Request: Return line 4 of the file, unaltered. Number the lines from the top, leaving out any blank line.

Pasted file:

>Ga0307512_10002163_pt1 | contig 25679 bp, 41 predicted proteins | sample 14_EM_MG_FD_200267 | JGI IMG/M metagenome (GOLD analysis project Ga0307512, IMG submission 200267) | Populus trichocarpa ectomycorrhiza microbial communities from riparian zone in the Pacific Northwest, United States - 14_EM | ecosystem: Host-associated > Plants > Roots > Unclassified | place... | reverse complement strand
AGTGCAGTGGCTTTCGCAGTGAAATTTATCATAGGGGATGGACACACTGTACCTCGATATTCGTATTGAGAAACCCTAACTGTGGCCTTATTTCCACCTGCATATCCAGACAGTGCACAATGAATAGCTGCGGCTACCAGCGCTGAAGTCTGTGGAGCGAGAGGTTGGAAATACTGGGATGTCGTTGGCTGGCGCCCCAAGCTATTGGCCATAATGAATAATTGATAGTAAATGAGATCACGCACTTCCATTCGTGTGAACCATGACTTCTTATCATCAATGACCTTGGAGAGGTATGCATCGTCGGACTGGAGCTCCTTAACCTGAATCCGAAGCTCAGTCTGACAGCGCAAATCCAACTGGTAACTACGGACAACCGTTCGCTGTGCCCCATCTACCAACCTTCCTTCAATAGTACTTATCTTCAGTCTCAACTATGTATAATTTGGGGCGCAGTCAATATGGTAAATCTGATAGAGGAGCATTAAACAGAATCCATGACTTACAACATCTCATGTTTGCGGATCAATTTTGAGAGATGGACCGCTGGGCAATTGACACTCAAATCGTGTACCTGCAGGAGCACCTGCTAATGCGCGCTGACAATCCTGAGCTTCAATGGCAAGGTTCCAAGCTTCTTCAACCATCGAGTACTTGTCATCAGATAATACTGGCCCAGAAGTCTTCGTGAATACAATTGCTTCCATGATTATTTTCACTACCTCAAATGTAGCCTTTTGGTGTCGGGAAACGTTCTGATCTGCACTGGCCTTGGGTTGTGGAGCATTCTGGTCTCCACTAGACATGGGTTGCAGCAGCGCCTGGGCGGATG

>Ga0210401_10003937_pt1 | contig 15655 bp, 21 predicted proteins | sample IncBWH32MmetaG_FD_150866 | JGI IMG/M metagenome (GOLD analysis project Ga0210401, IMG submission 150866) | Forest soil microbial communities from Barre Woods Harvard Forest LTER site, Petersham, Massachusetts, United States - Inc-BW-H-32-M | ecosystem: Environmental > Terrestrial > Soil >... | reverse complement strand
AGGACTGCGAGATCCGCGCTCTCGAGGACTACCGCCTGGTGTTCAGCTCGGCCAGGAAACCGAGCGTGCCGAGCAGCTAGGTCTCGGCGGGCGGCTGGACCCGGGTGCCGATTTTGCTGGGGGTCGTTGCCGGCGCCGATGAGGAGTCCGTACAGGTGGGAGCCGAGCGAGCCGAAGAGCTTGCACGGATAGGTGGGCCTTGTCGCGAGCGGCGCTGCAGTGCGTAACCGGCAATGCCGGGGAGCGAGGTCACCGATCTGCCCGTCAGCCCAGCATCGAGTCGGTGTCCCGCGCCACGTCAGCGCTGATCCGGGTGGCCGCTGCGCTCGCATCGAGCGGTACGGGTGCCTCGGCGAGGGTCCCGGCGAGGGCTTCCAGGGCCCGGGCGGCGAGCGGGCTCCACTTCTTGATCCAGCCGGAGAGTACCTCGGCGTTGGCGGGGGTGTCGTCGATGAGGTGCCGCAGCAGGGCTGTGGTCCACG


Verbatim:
AGGACTGCGAGATCCGCGCTCTCGAGGACTACCGCCTGGTGTTCAGCTCGGCCAGGAAACCGAGCGTGCCGAGCAGCTAGGTCTCGGCGGGCGGCTGGACCCGGGTGCCGATTTTGCTGGGGGTCGTTGCCGGCGCCGATGAGGAGTCCGTACAGGTGGGAGCCGAGCGAGCCGAAGAGCTTGCACGGATAGGTGGGCCTTGTCGCGAGCGGCGCTGCAGTGCGTAACCGGCAATGCCGGGGAGCGAGGTCACCGATCTGCCCGTCAGCCCAGCATCGAGTCGGTGTCCCGCGCCACGTCAGCGCTGATCCGGGTGGCCGCTGCGCTCGCATCGAGCGGTACGGGTGCCTCGGCGAGGGTCCCGGCGAGGGCTTCCAGGGCCCGGGCGGCGAGCGGGCTCCACTTCTTGATCCAGCCGGAGAGTACCTCGGCGTTGGCGGGGGTGTCGTCGATGAGGTGCCGCAGCAGGGCTGTGGTCCACG